Production designer William Eggleston explains how the team approached defining the fanciful nature of the reef (DVD Extras in Finding Nemo): “The coral reef is so beautiful but there’s so much there, and we had to find a way of organizing it, or paring it down, and choosing” (FIGURE 4.2).

Figure 4.2

Figure 4.2 The color script for the scene depicts the reef area as colorful and joyous.

The color scripts give the enormous production team a sense of the spirit of the film in this reef location. It shows how the colors of the film will help the audience to see how Marlin’s fears are based on something very personal and are somewhat overblown (FIGURE 4.3). This is a beautiful, inviting world, the production design is saying. Marlin’s fears must be irrational.

Figure 4.3

Figure 4.3 This color script, as Mr. Ray takes Nemo and the class on a field trip, gives a sense of the beauty of the reef area and the bright blue of the water.

In the documentary accompanying the film’s DVD release, there is a video of the crew videotaping a scuba dive for research. It is interesting to see that, as the camera jumps off the side of a boat and submerges, the color palette of the underwater world gets darker and dimmer with fewer colorful details. Yet that was clearly against the feeling that the collaborators needed in order to tell the story—they wanted it to look more detailed and more inviting, as you can see in a frame from the final film (FIGURE 4.4). Notice that, although there is an increased amount of detail and brightness in the final image, the spirit of the color script is still there—the world is a bright and beautiful place. The color scripts, which had been created some two years before this final frame, clearly gave the filmmakers a great visual description of what the film really needed at its start.

Figure 4.4

Figure 4.4 The world that Nemo experiences, as he rides off on his field trip, is vibrant and exciting.

Eggleston describes how the crew needed to choose a variety of color palettes for the water alone. You can see how the team used a very clear and light blue for the water in this part of the film. And, despite this happy treatment of the water and its surrounding colors, there is the contrasting point being made in that Marlin is still fearful of it. As production designer William Eggleston says:

  • "What we decided to do was to establish a range of underwater color to track the characters through the film. So with the reef, we start with crystal clear, very light greenish-turquoise, and as the film progresses it gets darker and turquoise, and then black and then blue. And then as we get closer to Sydney Harbor, it becomes greener."9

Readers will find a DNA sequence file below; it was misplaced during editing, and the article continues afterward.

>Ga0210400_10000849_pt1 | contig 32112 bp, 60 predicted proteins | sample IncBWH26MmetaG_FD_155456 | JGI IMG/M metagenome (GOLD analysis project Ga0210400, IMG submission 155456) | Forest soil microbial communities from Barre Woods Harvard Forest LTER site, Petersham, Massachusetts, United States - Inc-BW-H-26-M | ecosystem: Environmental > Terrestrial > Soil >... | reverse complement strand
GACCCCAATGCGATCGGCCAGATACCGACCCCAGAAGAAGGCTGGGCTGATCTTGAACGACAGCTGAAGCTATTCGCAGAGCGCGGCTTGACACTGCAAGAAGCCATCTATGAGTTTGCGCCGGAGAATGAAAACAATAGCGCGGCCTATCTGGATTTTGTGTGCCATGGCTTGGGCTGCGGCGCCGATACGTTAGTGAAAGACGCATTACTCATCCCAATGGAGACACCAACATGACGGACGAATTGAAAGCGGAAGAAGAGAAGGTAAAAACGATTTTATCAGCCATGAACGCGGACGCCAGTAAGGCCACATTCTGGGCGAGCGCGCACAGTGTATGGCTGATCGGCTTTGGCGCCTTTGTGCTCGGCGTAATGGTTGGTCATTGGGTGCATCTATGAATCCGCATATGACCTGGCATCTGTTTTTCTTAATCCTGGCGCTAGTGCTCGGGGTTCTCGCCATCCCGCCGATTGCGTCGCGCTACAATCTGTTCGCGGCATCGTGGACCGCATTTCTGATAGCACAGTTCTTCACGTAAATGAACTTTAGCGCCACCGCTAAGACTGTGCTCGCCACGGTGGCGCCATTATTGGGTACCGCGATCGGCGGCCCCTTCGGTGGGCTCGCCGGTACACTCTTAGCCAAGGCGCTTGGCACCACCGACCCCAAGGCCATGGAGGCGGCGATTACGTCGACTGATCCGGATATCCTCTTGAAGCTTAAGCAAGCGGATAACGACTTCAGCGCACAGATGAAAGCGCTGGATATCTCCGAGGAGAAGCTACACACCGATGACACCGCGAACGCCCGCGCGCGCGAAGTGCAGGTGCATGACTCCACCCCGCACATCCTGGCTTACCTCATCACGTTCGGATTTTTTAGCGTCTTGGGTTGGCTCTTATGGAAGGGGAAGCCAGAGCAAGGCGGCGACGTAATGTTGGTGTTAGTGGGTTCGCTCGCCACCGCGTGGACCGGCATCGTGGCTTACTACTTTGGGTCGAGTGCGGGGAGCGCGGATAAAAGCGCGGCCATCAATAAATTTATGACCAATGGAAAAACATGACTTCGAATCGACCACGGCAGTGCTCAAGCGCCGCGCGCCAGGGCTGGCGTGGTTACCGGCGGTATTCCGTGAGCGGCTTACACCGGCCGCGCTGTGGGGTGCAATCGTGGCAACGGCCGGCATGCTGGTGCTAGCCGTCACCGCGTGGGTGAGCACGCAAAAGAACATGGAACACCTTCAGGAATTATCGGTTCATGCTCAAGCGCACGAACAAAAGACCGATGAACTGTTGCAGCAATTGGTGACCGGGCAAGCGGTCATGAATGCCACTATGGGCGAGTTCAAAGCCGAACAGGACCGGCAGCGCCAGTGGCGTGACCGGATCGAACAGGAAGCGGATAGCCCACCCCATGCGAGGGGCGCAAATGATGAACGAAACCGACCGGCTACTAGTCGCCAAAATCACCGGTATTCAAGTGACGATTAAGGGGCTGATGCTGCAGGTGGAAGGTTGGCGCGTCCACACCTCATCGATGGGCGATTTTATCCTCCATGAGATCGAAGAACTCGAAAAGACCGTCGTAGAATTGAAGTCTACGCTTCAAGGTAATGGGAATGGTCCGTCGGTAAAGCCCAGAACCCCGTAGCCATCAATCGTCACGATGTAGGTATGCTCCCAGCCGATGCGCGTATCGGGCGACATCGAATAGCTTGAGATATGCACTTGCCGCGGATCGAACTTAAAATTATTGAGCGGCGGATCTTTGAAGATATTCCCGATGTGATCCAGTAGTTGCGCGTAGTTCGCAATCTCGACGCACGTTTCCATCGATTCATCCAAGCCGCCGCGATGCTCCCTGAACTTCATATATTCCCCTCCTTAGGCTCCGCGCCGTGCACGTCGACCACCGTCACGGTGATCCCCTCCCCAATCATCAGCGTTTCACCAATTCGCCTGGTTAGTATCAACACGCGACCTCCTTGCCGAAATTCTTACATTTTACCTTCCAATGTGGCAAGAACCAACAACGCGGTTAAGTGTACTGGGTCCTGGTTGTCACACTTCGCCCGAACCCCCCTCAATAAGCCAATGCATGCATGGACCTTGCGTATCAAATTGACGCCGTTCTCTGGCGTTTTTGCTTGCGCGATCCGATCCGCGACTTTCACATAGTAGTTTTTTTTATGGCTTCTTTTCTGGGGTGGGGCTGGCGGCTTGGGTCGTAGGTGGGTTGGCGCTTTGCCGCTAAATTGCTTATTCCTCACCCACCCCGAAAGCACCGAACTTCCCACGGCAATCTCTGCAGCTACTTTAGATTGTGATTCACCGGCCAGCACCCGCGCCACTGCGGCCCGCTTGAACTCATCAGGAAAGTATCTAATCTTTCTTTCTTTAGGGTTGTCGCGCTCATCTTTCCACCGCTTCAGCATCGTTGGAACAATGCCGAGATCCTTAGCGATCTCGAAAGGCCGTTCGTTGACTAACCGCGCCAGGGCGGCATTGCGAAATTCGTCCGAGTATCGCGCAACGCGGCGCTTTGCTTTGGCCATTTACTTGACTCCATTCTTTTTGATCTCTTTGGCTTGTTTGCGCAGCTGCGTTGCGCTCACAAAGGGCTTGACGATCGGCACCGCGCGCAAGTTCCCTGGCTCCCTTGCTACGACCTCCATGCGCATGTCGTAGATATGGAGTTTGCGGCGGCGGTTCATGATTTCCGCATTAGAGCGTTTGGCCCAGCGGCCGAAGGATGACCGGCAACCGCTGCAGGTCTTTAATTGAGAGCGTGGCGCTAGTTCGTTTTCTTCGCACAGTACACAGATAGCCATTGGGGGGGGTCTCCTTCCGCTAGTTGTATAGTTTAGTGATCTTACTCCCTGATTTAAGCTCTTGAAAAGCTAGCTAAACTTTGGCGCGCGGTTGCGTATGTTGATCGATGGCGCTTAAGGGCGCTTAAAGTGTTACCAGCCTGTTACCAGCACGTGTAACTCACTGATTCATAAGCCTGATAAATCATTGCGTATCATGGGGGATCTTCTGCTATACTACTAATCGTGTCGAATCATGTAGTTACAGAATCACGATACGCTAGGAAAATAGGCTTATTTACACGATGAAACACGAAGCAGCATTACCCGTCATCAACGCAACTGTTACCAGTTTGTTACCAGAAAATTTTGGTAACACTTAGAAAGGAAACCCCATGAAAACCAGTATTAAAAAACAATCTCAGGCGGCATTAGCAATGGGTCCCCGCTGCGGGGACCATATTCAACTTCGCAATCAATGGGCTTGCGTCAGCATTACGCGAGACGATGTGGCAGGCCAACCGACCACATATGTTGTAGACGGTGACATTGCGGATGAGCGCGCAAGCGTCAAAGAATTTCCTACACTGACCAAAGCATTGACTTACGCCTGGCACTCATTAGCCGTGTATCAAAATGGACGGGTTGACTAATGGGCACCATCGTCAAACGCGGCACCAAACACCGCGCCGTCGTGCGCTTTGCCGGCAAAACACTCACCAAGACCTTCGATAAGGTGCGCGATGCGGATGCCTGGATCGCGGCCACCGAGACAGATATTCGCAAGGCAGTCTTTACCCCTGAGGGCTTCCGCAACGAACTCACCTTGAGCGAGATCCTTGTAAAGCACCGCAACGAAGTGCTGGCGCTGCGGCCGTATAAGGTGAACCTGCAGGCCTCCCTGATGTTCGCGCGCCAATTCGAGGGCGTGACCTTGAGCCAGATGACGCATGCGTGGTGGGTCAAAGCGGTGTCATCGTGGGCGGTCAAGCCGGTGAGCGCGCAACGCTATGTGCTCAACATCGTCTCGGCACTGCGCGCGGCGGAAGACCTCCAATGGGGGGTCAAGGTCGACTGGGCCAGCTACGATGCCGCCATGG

This means that the color palette needed to change in order to accentuate the LEAN FORWARD MOMENTS of the scene.

The first moment occurs at the Dropoff area, after Nemo and his new friends see a boat floating on the top of the water. At that moment, Marlin shows up and wrongly accuses his son of wanting to swim out to the boat. In front of Nemo’s new friends, Marlin orders his son to return home and to give up school for that year. Nemo, for the first time, stands up to his father and tells him “I hate you.” He then swims out to the boat and is quickly captured by the scuba diver. This begins a chase sequence, as Marlin tries to catch up to the boat and rescue Nemo, jumping in and out of the water.

The color palette of the ocean begins to change at this point. Instead of Marlin being a bright orange color in the midst of a large number of other bright colors in the frame, he becomes surrounded by much darker hues. At times he is the only brightness in the frame (FIGURE 4.5). Also, the colors that surround him when Marlin is above the water line are always much more muted than the ones back on the reef. So, as the scared little fish ventures out into the waters, preparing to face his fears, the colors around him will have to change (FIGURE 4.6).

Figure 4.5

Figure 4.5 As we pass the first Lean Forward Moment, Marlin becomes the only bright color in the middle of the forbidding ocean. Notice the change in the color of the water.

Figure 4.6

Figure 4.6 As Marlin ventures out into the darker unknown ocean, the color palette (as shown in this color script) changes so that he is the brightest spot in the frame.

The color palette changes again later in the film, as Marlin arrives in Sydney and is much closer to saving Nemo. But at this point in the film, when he has just lost his son, the world that he is forced to move into is much more dangerous than the one he has left behind. It is no coincidence that the collaborative team’s choice of color palette here, as Marlin begins his journey towards overcoming his fears, is very different than the one before this LEAN FORWARD MOMENT, when he lived on the reef, consumed by his fears.

The way in which the color palette of the frame changes around Marlin helps to give the audience an underlying emotional sense that things are changing with him. And that happens right around the scene’s LEAN FORWARD MOMENTS.

This attention to detail in color doesn’t apply just to animated films. You’ll see more about using colors to add to those moments in live action later in this chapter when we look at The Godfather.